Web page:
Best take your eggs out of the American basket. 

     
  17. Sanjeev Sabhlok

    Interesting points, but still not convinced, unfortunately. The problem is you are assuming you know for sure what is in your own interest. You don’t – as I’ll presently show.

    E.g. to state that: “Assange is America’s enemy, but he is an ally of the rest of the world, exposing this super power for what she really is.”

    You believe that if you know the truth about American diplomats views then then leads you (the non-American world) to greater security? Not so. Australia cannot survive in this part of the world on its own. I wouldn’t hold my breath on China supporting freedoms in Australia should USA’s power be snuffed out. By all means show the TRUE corruption involved, if any. Even Americans would support that.

    But the kind of stuff that has come out has merely compromised a lot of diplomatic work and has harmed the interests of the entire Western world – including Australia.

    Anyway, I’m not persuaded, and you aren’t going to be persuaded otherwise. So let’s agree to disagree. This is not my problem. I’m just expressing a general view about such things.

    Regards
    Sanjeev

     
  18. Sanjeev Sabhlok

    Interesting points, but still not convinced, unfortunately. The problem is you are assuming you know for sure what is in your own interest. You don’t – as I’ll presently show.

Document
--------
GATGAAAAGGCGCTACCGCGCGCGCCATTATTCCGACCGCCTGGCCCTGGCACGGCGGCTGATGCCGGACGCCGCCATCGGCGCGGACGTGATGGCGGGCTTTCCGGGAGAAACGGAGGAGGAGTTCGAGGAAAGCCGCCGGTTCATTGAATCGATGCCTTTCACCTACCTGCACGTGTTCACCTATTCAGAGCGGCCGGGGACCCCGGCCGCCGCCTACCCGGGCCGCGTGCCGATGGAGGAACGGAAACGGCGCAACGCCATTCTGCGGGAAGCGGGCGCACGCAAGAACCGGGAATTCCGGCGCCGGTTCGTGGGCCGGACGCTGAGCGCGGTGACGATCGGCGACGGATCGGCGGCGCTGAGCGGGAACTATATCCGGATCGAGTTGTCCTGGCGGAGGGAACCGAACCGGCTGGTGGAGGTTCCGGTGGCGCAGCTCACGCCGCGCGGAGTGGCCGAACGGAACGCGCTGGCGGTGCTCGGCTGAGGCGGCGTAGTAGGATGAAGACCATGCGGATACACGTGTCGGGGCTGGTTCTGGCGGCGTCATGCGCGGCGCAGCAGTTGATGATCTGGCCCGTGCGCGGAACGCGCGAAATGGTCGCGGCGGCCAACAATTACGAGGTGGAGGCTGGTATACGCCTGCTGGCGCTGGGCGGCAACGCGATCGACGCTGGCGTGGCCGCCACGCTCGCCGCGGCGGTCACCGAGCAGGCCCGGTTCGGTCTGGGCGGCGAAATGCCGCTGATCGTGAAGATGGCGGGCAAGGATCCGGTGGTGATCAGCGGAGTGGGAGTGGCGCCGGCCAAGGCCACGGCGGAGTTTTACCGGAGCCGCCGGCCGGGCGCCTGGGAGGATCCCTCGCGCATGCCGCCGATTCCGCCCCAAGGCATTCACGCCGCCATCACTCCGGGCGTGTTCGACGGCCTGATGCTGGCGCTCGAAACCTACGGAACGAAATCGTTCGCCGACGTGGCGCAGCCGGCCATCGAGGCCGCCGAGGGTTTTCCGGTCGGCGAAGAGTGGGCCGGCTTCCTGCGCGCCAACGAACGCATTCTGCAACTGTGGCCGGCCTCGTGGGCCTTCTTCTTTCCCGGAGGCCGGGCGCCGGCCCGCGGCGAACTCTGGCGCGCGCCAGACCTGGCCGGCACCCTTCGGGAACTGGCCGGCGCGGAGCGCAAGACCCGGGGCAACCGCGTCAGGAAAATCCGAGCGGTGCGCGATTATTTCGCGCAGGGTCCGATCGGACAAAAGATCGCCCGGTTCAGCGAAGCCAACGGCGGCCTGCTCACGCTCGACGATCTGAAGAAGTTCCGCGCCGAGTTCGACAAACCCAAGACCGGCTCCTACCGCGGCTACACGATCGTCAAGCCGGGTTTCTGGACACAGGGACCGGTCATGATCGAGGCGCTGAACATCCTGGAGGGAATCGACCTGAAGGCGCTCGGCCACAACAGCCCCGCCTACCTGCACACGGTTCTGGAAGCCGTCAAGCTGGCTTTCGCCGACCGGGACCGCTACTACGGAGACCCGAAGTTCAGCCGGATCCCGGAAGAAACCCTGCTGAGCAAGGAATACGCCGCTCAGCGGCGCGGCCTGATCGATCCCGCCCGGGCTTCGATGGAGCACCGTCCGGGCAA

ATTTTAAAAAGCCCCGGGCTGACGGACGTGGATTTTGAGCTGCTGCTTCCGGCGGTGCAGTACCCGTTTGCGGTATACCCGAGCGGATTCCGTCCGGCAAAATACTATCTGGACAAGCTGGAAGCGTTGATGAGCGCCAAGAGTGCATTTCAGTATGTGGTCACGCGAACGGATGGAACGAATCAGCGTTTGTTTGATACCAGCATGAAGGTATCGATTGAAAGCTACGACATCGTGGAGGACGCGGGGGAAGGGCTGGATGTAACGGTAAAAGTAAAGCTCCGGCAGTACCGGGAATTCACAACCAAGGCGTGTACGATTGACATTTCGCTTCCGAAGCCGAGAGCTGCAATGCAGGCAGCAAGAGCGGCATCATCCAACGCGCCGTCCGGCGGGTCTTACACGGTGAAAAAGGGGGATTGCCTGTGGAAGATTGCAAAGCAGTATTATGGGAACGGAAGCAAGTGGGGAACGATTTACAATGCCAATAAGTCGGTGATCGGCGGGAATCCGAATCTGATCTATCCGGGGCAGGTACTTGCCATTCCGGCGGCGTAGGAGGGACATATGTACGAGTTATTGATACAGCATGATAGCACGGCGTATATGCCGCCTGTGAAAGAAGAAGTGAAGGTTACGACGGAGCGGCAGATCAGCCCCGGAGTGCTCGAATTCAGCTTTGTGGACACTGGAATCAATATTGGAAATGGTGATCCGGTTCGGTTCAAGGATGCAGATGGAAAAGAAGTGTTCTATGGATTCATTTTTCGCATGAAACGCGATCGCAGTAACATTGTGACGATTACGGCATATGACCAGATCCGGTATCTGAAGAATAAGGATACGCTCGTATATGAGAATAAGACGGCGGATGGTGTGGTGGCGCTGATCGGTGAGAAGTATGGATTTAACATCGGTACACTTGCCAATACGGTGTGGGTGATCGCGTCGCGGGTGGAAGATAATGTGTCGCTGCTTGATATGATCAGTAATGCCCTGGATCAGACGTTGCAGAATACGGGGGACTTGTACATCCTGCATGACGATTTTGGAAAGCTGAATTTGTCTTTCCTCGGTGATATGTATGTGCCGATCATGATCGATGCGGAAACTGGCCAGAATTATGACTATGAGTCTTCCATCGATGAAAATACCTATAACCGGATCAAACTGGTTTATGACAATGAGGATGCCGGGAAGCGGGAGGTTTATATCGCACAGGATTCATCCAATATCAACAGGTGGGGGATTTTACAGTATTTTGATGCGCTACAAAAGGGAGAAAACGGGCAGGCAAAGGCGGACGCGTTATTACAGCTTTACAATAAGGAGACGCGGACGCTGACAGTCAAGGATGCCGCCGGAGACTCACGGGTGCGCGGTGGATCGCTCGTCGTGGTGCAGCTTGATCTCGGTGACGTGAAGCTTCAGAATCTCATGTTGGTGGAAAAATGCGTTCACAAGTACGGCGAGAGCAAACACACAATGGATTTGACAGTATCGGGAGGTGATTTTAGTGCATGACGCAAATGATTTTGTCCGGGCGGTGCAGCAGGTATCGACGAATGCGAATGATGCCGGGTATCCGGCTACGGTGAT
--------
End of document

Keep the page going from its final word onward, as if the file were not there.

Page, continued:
E.g. to state that: “Assange is America’s enemy, but he is an ally of the rest of the world, exposing this super power for what she really is.”

    You believe that if you know the truth about American diplomats views then then leads you (the non-American world) to greater security? Not so. Australia cannot survive in this part of the world on its own. I wouldn’t hold my breath on China supporting freedoms in Australia should USA’s power be snuffed out. By all means show the TRUE corruption involved, if any. Even Americans would support that.

    But the kind of stuff that has come out has merely compromised a lot of diplomatic work and has harmed the interests of the entire Western world – including Australia.

    Anyway, I’m not persuaded, and you aren’t going to be persuaded otherwise. So let’s agree to disagree. This is not my problem. I’m just expressing a general view about such things.

    Regards
    Sanjeev